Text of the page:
Hi everybody, it’s Dulci, again! I’m a San Francisco based travel writer and photographer documenting my adventures on The Far & Near, a space dedicated to living life well-traveled. I’m back with another travel guide, this time for one of my favorite cities in the US; Charleston! Pastel hues, Southern charm and some seriously good food are just a few of the reasons you need to book a ticket ASAP. Here are my picks for where to stay, eat and explore in this gorgeous, historic city…
Where to Stay
There’s no shortage of charming inns in Charleston, but for my money the best bet is Zero George. Located at Zero George Street (see what they did there…), it’s walking distance to great shops, restaurants and The Battery, but I’d suggest borrowing one of their mint green cruiser bikes. Help yourself to homemade biscuits in the courtyard in the morning and leave plenty of time for sitting on the porch, glass of wine firmly in hand.
Planter’s Inn was built in 1844 as a dry goods store and has an excellent location in the heart of the Historic District. The service here is above and beyond. Don’t miss their wine & cheese hour every Friday at 5pm. Rumor has it some of the rooms are haunted.
The Restoration on King has a great location right near all the King Street shops and larger loft style rooms with exposed brick and galley kitchens. Downstairs, The Rise Coffee Shop brews Toby’s Estate and The Port Mercantile sells a beautifully curated selection of Southern gifts.
The Dewberry is a mid-century modern dream with a slick new refresh and smartly dressed public spaces. The lobby bar is fit for the likes of Don Draper and the on-site restaurant Henrietta’s serves breakfast, lunch and dinner.
Charleston Place is a larger property with a spa and indoor pool. The experience isn’t terribly unique, but the location is quite central.
Where to Eat
Charleston is coming into its own as a food city with young chefs doing new and exciting things. Chef Sean Brock has made a name for himself at Husk putting his stamp on traditional Southern classics (hello, shrimp and grits). It’s a tough table to get, but the Bar next door serves a limited menu including the incredible Husk burger. They have an extensive collection of bourbons and whiskies. Tip: During cooler months, request a table outside on the porch for a truly Southern vibe.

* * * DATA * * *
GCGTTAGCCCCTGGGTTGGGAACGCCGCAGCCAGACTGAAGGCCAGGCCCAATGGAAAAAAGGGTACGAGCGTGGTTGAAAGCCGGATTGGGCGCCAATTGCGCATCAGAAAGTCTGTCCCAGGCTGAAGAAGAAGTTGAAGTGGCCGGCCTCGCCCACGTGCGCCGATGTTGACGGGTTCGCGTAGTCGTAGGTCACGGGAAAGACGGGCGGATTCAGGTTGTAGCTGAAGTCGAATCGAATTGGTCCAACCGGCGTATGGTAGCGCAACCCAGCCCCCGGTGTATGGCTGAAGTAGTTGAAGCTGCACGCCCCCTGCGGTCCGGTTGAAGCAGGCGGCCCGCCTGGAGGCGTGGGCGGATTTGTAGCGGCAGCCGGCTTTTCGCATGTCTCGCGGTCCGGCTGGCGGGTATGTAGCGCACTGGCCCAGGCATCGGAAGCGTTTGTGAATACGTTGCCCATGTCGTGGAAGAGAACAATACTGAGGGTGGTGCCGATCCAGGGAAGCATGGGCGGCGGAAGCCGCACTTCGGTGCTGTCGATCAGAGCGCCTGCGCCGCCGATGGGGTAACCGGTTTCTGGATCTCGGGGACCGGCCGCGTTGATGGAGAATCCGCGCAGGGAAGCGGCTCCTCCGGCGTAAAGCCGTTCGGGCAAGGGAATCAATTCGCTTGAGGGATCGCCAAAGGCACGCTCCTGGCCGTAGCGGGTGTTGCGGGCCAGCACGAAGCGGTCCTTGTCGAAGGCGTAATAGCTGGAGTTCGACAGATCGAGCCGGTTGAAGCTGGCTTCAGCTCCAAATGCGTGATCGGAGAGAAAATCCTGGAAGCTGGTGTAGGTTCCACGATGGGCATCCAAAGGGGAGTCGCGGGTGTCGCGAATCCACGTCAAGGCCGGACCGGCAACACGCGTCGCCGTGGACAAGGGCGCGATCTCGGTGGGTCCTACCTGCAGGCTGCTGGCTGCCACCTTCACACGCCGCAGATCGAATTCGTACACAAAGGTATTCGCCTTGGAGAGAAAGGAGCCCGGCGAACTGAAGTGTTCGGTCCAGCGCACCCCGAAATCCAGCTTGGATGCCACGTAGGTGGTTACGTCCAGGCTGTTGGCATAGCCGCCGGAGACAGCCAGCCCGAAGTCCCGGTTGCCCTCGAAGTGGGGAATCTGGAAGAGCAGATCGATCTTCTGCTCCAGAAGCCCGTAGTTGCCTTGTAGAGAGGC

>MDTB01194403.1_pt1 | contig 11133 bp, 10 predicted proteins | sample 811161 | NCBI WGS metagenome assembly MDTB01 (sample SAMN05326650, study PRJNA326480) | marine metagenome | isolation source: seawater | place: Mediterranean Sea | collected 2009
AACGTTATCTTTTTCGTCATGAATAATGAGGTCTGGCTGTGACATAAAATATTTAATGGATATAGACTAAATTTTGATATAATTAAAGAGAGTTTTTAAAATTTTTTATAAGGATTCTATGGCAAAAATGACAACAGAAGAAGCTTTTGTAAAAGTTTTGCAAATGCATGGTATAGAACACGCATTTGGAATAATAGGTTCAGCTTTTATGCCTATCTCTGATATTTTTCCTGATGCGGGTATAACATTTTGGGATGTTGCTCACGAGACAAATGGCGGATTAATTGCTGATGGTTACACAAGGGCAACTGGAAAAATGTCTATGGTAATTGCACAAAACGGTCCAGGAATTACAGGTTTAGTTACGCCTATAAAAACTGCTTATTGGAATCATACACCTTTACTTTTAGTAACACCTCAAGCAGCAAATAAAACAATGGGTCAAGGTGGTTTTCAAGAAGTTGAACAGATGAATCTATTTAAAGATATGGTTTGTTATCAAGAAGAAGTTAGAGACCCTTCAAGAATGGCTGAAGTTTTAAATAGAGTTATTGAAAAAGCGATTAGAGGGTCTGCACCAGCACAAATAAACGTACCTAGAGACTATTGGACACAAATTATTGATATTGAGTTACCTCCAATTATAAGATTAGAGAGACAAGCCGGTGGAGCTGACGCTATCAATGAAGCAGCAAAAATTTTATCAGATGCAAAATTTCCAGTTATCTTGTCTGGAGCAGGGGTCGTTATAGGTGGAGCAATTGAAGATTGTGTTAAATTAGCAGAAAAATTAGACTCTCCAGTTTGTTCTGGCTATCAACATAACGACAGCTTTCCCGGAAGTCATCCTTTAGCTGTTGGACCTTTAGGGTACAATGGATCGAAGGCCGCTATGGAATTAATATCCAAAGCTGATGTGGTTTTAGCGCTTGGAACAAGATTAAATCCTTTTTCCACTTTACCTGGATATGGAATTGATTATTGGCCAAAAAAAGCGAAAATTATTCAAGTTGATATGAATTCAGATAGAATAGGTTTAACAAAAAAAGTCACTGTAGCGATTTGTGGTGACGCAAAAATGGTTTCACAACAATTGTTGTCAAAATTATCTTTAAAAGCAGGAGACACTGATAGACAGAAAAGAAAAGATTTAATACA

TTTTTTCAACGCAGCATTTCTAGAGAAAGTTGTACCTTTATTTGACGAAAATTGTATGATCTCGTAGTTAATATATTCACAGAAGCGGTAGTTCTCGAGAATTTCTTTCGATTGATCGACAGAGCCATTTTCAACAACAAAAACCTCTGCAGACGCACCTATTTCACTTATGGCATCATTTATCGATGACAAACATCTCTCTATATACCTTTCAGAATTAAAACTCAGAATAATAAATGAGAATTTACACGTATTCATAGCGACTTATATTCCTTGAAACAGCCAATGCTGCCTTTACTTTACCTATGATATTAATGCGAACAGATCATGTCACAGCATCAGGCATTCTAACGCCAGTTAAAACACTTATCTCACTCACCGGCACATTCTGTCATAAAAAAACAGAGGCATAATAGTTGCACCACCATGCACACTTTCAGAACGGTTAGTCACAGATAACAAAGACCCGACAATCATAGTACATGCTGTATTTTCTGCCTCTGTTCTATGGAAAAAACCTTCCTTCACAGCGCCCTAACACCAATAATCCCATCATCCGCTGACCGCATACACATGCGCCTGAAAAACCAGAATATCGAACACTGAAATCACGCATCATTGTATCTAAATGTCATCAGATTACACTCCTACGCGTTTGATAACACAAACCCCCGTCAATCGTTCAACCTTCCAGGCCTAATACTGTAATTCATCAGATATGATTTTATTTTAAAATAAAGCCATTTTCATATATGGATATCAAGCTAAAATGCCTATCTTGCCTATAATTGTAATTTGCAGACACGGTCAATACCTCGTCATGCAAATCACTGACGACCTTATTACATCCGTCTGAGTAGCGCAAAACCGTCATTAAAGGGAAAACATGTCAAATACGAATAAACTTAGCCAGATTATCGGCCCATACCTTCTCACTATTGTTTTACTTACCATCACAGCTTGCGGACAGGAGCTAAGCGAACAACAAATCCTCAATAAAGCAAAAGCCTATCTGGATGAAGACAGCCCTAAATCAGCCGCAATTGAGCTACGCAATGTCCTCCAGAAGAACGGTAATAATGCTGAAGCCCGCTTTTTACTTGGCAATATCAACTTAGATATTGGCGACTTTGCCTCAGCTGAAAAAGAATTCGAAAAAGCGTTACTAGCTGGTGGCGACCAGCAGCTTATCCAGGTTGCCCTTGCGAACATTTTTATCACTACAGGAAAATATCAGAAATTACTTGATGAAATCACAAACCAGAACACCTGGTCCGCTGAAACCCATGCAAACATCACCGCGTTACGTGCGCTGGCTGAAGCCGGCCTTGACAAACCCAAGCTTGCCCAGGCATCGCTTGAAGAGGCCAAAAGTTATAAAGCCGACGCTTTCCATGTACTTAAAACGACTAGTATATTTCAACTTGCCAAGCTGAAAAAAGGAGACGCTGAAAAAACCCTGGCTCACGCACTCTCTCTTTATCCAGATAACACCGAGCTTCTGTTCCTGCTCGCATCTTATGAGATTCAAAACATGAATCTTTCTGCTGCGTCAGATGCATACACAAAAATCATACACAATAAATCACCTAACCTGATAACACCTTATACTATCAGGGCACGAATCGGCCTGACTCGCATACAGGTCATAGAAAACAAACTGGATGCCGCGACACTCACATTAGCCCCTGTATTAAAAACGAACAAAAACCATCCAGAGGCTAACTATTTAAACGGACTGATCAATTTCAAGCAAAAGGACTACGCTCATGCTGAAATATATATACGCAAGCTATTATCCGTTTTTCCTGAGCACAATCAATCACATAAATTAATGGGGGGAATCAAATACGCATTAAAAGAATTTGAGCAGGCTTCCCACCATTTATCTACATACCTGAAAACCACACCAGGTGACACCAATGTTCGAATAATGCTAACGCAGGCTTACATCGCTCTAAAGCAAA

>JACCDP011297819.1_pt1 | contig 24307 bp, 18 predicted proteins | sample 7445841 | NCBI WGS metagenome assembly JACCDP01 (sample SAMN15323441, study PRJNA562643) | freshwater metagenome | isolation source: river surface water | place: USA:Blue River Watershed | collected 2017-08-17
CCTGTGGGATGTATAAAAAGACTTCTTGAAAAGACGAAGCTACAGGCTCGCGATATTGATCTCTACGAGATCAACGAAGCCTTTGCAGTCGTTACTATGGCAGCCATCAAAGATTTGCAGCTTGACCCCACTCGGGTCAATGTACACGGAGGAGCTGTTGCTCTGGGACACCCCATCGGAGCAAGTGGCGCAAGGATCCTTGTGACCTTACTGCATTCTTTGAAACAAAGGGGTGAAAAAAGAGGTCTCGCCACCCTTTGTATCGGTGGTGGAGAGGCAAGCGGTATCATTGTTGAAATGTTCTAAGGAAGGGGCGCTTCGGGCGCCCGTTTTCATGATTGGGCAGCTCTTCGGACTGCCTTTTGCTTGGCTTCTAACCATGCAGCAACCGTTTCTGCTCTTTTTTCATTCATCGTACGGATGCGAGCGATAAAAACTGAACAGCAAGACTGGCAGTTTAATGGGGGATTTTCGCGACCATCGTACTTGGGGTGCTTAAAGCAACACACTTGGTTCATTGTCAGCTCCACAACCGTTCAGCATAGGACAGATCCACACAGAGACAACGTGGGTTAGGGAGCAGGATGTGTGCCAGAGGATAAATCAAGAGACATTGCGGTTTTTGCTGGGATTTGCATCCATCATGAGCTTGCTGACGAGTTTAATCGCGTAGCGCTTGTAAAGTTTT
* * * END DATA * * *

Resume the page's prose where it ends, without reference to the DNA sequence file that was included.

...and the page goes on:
If you’re craving Mexican check out Minero, a casual eatery with house-made tortillas and an excellent happy hour.
Leon’s Fine Poultry & Oyster Shop is a former garage churning out chargrilled oysters, hot fried chicken and above all, the inimitable Siam Salad, a delicious mix of Napa cabbage, avocado and peanuts. The perfect spot for a quick, affordable lunch.
The Ordinary is anything but. Located inside an old bank, they offer an impressive selection of raw bar items, but the showstopper is the oyster slider, a fried oyster atop a buttery, homemade parker house roll.
McCrady’s Tavern is on the more classic end of the spectrum serving old school favorites like Shrimp Louie and a dynamite tavern burger.
Hominy Grill is easy on the wallet and makes for an excellent breakfast option.
The Belmont is a slick space with a top-notch cocktail menu.
The Darling Oyster Bar is a bright and cheerful space with a killer oyster happy hour. Tip: Try a frozen Paloma to beat the heat.
I wasn’t able to visit Chez Nous during my last visit, but have heard wonderful things. The space is tiny with a focus on European wines and their menu is locally sourced and ingredient driven.
What to Do
Charleston is a walkable city, but renting a bike is a great way to get around. Ride over to The Battery for beautiful views of the water.
For shopping, King Street has it all. Check out Hampden, M.Dumas & Sons and The Finicky Filly. Candlefish is a great stop for hostess gifts. Indigo & Cotton is further afield, but worth the walk for unique menswear. Mac & Murphy is a paper lover’s dream with unique stationery and prints. The Canonborough Collective is a co-op shop of sorts selling a variety of wares by locals, like handmade tassel earrings and shift dresses. The Cigar Factory is a new development project housing several shops, including Fritz Porter, a design showroom with a range of styles from modern to antique.
The Preservation movement is alive and well in Charleston. Stroll through the historic district to see some of America’s oldest buildings and make a stop at Rainbow Row. If you visit during the Spring, check out the Festival of Houses & Gardens for a rare opportunity to tour these historic private homes.
Have you ever been to Charleston?
Let me know your favorite spots in the comments below!